1. Does being "data dependent" really mean that just one bad economic report, (the May jobs report), can sway the decision making process?
2. How do you square the fact that "growth in economic activity appears to have picked up,"' even as "job gains have diminished?"
3. Following up on #2, is there any discussion inside the Fed that we may be undergoing a massive, structural shift in the economy in which technology is supplanting labor to an extent that "jobless recoveries" may be the way of the future, (note the unemployment rate has come down, but so has the labor force participation rate... a very important trend).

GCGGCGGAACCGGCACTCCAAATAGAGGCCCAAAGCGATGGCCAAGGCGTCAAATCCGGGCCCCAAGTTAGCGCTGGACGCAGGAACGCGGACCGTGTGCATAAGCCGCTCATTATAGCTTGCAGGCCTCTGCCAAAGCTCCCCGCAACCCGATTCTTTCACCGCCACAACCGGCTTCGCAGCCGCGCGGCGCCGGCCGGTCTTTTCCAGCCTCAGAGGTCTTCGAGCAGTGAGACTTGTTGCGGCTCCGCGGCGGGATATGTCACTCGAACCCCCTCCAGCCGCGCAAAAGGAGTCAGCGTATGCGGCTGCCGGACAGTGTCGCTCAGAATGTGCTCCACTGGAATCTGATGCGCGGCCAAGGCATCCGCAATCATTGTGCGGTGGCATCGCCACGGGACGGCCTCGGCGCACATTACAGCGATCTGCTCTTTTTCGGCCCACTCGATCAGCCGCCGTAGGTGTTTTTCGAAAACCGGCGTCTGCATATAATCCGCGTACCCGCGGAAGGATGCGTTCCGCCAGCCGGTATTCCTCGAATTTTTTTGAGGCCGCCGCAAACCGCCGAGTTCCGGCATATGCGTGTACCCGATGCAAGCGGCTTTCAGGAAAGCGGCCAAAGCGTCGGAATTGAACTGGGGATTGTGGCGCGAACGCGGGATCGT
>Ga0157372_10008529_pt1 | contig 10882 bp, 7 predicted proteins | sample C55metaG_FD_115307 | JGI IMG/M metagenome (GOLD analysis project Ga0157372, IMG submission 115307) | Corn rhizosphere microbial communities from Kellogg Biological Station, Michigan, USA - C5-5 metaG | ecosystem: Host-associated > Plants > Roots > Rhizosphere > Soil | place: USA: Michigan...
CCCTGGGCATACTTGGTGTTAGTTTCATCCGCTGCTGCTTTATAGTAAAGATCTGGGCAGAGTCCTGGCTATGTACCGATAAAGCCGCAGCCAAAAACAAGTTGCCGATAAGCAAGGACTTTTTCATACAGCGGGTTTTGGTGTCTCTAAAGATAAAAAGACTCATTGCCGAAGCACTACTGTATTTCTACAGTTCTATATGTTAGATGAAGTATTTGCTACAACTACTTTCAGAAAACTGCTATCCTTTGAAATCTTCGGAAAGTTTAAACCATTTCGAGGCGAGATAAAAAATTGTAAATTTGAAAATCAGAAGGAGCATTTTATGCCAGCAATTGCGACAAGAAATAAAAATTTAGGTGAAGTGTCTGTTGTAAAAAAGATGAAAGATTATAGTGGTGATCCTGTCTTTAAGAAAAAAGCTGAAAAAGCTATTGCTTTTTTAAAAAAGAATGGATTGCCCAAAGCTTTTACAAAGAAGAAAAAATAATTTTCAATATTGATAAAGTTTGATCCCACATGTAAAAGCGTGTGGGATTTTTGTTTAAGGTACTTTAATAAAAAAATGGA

4. Why was a potential 'Brexit' factored into the decision making process at all? Convince us that having rates 1/4% higher or lower is going to matter in mitigating the impact of such a seismic, long-term shock as Britain leaving the EU? (Alternative question: would a UK vote to leave the EU then mean the Fed would *cut* rates in July?)
5. Why did voting Fed member Esther George withdraw her dissent? (At the April meeting George wanted to raise rates.)